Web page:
British Columbia, a province known for innovative research in HIV/AIDS prevention and treatment, is now lagging. A cure for HIV may not be here, but an effective tool for significantly reducing the number of new transmissions is—and it’s time for B.C. to step up.
Pre-exposure prophylaxis, or PrEP, is medication for people who are at elevated risk for contracting HIV. PrEP prevents the virus from taking hold in the body— it’s a once-a-day pill used by gay men around the world. But in B.C., it’s out of reach for far too many.
Clinical trials and real-world settings have shown that PrEP lowers HIV rates significantly in places like London and San Francisco. The evidence shows that PrEP works.
HIV is still a reality for many gay men in British Columbia. Gay, bisexual, and other men who have sex with men (including trans and two-spirit men) make up more than 50 percent of new infections. This statistichas remained consistent for over a decade but the number of young men (aged 20 to 24) diagnosed with HIV has nearly doubled from 2012 to 2014. New infections among ethnic minority men have also increased over the past decade, now representing over a third of all cases. Young guys, Indigenous men, and men of colour are less likely to have access to PrEP.
Currently, the onus is on gay men to ask their doctors for a prescription for PrEP, which some doctors are unwilling to prescribe. Whether this is because they aren’t well-versed on the latest prevention technologies or are unwilling to acknowledge the reality that gay men need this medication, it places gay men in the unenviable position of having to seek out a new doctor for care. And if you’re not out to your doctor, forget it.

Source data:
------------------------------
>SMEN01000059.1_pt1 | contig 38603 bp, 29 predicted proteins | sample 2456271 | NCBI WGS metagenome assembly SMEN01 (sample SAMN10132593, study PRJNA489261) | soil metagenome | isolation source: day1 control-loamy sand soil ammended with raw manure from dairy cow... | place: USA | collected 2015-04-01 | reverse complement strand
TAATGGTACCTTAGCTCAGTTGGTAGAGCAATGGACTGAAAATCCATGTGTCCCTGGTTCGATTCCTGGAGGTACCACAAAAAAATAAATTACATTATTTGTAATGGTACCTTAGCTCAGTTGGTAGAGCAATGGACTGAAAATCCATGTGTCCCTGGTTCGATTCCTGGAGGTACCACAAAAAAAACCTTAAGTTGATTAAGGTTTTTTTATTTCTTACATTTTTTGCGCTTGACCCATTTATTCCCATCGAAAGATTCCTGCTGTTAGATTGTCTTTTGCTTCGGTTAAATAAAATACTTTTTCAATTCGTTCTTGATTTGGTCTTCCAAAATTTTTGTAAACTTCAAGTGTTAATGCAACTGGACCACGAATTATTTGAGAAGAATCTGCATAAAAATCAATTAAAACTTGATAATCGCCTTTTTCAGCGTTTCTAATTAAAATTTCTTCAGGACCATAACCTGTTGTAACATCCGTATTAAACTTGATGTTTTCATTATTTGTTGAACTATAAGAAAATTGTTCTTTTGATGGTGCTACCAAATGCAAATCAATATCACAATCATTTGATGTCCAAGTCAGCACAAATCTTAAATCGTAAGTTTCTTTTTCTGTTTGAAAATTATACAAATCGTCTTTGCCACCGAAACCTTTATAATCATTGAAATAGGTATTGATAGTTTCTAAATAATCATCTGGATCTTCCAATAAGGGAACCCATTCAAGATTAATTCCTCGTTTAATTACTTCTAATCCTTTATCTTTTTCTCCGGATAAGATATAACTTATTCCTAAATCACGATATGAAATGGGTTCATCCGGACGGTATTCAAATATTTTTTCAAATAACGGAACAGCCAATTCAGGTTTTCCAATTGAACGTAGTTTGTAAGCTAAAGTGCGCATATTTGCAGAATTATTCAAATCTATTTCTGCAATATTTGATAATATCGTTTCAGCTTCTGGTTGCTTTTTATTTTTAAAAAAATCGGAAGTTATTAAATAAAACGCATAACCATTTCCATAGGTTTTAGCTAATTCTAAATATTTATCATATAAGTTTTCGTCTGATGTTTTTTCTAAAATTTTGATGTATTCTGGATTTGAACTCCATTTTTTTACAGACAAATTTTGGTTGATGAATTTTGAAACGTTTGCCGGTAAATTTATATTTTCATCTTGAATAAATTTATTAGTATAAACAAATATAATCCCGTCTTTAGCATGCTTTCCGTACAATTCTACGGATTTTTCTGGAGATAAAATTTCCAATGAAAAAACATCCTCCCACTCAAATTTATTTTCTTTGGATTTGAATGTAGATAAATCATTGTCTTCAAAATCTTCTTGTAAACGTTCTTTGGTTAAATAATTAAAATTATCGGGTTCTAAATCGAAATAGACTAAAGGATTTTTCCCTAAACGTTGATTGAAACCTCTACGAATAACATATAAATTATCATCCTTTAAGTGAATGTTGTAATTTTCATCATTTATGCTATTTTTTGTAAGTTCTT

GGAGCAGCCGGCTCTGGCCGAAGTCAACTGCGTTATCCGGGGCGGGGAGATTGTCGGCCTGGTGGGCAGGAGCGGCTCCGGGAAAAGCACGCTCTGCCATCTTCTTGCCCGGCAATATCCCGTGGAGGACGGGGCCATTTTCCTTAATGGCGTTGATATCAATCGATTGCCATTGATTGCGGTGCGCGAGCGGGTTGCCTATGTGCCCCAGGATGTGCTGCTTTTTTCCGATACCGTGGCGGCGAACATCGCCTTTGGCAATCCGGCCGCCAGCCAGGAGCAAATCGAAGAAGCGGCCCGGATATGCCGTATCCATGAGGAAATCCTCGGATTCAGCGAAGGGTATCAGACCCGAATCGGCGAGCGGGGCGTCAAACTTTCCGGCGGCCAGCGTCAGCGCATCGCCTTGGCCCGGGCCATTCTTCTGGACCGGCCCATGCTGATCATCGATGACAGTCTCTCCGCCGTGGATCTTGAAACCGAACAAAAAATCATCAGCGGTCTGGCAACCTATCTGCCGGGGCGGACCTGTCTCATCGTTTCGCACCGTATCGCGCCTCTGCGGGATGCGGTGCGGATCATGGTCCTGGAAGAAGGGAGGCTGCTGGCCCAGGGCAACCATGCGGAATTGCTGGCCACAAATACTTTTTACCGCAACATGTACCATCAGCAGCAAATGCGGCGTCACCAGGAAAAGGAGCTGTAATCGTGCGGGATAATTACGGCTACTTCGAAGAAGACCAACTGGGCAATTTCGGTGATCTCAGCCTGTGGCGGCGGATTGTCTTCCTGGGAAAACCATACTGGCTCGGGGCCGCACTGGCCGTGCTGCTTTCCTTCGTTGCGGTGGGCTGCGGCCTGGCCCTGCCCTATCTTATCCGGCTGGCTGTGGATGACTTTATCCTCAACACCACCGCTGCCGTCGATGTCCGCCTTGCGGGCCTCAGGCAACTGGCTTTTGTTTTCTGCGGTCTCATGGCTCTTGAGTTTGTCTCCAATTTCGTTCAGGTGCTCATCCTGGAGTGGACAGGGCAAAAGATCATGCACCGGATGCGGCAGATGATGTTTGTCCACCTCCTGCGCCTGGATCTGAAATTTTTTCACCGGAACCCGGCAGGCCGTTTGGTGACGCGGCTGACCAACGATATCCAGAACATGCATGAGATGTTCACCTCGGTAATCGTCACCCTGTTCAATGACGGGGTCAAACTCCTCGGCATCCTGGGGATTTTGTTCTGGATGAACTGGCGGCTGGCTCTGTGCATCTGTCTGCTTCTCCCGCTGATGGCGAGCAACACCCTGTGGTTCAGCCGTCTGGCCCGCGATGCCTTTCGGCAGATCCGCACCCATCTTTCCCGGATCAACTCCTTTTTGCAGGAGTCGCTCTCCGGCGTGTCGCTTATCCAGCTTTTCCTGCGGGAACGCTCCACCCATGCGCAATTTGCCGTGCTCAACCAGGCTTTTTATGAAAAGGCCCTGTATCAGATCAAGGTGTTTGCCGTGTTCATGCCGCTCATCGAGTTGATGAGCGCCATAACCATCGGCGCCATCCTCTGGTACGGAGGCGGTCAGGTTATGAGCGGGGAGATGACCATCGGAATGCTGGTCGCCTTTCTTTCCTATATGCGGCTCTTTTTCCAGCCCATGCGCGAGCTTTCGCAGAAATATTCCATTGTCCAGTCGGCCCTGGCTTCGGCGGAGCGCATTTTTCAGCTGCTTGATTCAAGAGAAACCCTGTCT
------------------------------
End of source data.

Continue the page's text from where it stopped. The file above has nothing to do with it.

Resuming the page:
Studies have shown that as many as 80 percent of gay men would consider using PrEP if the costs weren’t prohibitive. So-called early adopters of PrEP have gone to great lengths to get access to this prevention tool, including setting up U.S. postal boxes, ordering generic pills from Asia or Africa, and then driving across the border to collect them.
While the patchwork system may be working for some, it leaves many behind, often the most marginalized in our communities. We’re calling on the provincial government to act—now.
When asked about PrEP in an interview with Xtra in January, Premier John Horgan said “Give people the medical devices that they need to protect themselves, and you’re going to reduce costs over time”. Horgan recognized that funding PrEP would be a cost-effective tool for preventing HIV.
We couldn’t agree more. A province committed to treating HIV should also commit to preventing it.
Horgan and Health Minister Adrian Dix need only look to the leadership of provinces like Quebec and Ontario, both of which now publicly fund PrEP. Progressive cities like New York City and San Francisco also make PrEP available free of charge to vulnerable populations.
Here in B.C., the financial burden is placed on individuals—and with a price tag of anywhere from $500 to $1,000 per month—only those who can afford it can access PrEP. Some private insurance providers cover it, but some plans refuse to cover PrEP. Recent estimatestell us that treating HIV costs taxpayers about $1.3 million per infection. Not only is this an issue of equity and social justice, but preventing HIV transmission by providing PrEP is the fiscally responsible thing to do.
British Columbia is committed to the elimination of HIV and AIDS. Funding pre-exposure prophylaxis for those who choose to use it will bring us one step closer to that goal.
We call on British Columbia’s new government to step up for HIV prevention and gay men’s health. We deserve access to HIV prevention strategies that work.
Premier Horgan and Health Minister Dix—we have a once in a lifetime opportunity in front of us. It’s time to act. It’s time for PrEP.